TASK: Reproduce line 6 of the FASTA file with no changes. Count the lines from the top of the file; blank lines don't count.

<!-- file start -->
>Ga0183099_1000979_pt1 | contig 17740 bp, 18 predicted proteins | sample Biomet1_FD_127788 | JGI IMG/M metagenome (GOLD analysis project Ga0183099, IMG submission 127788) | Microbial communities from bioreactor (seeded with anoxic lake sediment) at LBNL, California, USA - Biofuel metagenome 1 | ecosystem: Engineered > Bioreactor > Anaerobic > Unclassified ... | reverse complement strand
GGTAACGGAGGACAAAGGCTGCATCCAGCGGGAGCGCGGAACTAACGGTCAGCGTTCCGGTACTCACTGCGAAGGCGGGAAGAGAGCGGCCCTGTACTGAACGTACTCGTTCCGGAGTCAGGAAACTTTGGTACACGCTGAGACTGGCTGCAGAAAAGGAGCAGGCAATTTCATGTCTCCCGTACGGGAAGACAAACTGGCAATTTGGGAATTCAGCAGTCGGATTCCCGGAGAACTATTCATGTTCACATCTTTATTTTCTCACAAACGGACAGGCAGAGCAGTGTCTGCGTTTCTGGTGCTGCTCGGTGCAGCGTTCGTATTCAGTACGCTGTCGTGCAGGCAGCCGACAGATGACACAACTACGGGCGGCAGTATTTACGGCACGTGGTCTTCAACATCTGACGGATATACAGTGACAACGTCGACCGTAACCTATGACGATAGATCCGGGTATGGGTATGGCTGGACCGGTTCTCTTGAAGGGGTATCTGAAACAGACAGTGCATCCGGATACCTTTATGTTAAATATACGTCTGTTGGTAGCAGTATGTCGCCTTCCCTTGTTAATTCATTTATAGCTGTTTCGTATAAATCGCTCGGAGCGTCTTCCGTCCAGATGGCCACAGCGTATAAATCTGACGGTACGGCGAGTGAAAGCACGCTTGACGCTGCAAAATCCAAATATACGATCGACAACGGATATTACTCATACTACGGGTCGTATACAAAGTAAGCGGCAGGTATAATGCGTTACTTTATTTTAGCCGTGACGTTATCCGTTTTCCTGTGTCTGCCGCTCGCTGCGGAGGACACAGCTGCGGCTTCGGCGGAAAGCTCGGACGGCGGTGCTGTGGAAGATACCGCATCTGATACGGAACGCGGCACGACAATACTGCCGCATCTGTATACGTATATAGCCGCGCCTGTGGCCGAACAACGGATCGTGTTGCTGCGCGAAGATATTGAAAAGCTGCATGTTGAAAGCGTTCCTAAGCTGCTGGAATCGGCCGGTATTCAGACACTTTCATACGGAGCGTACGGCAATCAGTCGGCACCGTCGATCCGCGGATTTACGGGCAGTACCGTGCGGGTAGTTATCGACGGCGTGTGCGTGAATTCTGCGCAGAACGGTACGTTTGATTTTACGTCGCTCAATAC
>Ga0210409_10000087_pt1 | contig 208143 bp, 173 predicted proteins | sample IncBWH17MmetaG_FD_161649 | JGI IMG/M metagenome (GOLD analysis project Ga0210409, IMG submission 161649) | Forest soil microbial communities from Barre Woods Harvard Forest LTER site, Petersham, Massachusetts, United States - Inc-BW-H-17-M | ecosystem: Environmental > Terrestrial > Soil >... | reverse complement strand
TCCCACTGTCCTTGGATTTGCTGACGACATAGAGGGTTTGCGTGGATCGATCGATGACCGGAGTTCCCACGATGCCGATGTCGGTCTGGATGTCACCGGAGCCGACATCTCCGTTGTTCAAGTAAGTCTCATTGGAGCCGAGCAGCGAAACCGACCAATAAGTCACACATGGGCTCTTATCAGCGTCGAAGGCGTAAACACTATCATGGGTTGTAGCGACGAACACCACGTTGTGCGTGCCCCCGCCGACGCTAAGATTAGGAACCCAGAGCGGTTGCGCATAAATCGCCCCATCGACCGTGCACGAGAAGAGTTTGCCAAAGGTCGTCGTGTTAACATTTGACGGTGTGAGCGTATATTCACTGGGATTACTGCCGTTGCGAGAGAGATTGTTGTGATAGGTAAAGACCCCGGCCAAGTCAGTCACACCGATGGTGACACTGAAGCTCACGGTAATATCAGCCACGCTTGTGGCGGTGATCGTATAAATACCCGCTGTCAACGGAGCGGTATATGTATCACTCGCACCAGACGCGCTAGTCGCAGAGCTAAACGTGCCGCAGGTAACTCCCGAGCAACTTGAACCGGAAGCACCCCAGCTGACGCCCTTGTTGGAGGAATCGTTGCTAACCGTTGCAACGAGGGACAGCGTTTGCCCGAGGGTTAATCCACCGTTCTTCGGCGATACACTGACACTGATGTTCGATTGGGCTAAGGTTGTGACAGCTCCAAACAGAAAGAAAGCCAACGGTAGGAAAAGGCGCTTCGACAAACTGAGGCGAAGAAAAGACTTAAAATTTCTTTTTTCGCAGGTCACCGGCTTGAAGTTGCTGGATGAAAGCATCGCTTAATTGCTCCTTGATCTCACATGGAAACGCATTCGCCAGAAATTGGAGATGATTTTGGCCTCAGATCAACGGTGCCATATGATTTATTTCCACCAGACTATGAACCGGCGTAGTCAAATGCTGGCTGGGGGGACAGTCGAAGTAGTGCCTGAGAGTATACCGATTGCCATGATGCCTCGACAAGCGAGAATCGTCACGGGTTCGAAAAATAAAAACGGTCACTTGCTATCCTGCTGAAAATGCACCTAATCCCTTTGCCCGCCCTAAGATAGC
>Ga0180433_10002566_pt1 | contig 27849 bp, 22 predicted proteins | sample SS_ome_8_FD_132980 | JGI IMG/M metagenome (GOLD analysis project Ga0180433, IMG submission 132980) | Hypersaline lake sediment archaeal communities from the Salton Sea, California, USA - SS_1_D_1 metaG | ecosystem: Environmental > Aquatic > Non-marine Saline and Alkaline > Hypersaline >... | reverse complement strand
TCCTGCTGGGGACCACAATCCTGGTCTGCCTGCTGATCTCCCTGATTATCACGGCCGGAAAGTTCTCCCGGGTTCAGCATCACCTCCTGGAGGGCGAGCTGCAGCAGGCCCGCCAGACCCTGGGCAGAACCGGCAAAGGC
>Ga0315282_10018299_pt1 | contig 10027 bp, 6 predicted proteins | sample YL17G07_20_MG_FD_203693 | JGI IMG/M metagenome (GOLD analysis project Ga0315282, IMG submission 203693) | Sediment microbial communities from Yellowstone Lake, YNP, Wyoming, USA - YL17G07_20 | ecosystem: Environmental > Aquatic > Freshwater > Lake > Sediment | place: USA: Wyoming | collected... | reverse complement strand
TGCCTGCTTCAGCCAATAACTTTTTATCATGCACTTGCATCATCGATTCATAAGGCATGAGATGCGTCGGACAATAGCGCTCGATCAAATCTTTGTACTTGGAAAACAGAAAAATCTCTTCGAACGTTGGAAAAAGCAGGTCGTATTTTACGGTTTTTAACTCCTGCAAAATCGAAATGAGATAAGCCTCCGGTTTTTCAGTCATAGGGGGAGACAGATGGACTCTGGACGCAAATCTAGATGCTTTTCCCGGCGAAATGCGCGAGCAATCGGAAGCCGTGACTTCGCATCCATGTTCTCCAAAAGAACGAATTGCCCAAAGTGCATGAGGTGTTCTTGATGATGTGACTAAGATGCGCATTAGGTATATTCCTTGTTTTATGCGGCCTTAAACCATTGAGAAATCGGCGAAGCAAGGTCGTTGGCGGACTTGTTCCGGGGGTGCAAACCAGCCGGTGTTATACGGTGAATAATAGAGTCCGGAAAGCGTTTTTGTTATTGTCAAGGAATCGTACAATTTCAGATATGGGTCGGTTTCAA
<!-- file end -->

TCCTGCTGGGGACCACAATCCTGGTCTGCCTGCTGATCTCCCTGATTATCACGGCCGGAAAGTTCTCCCGGGTTCAGCATCACCTCCTGGAGGGCGAGCTGCAGCAGGCCCGCCAGACCCTGGGCAGAACCGGCAAAGGC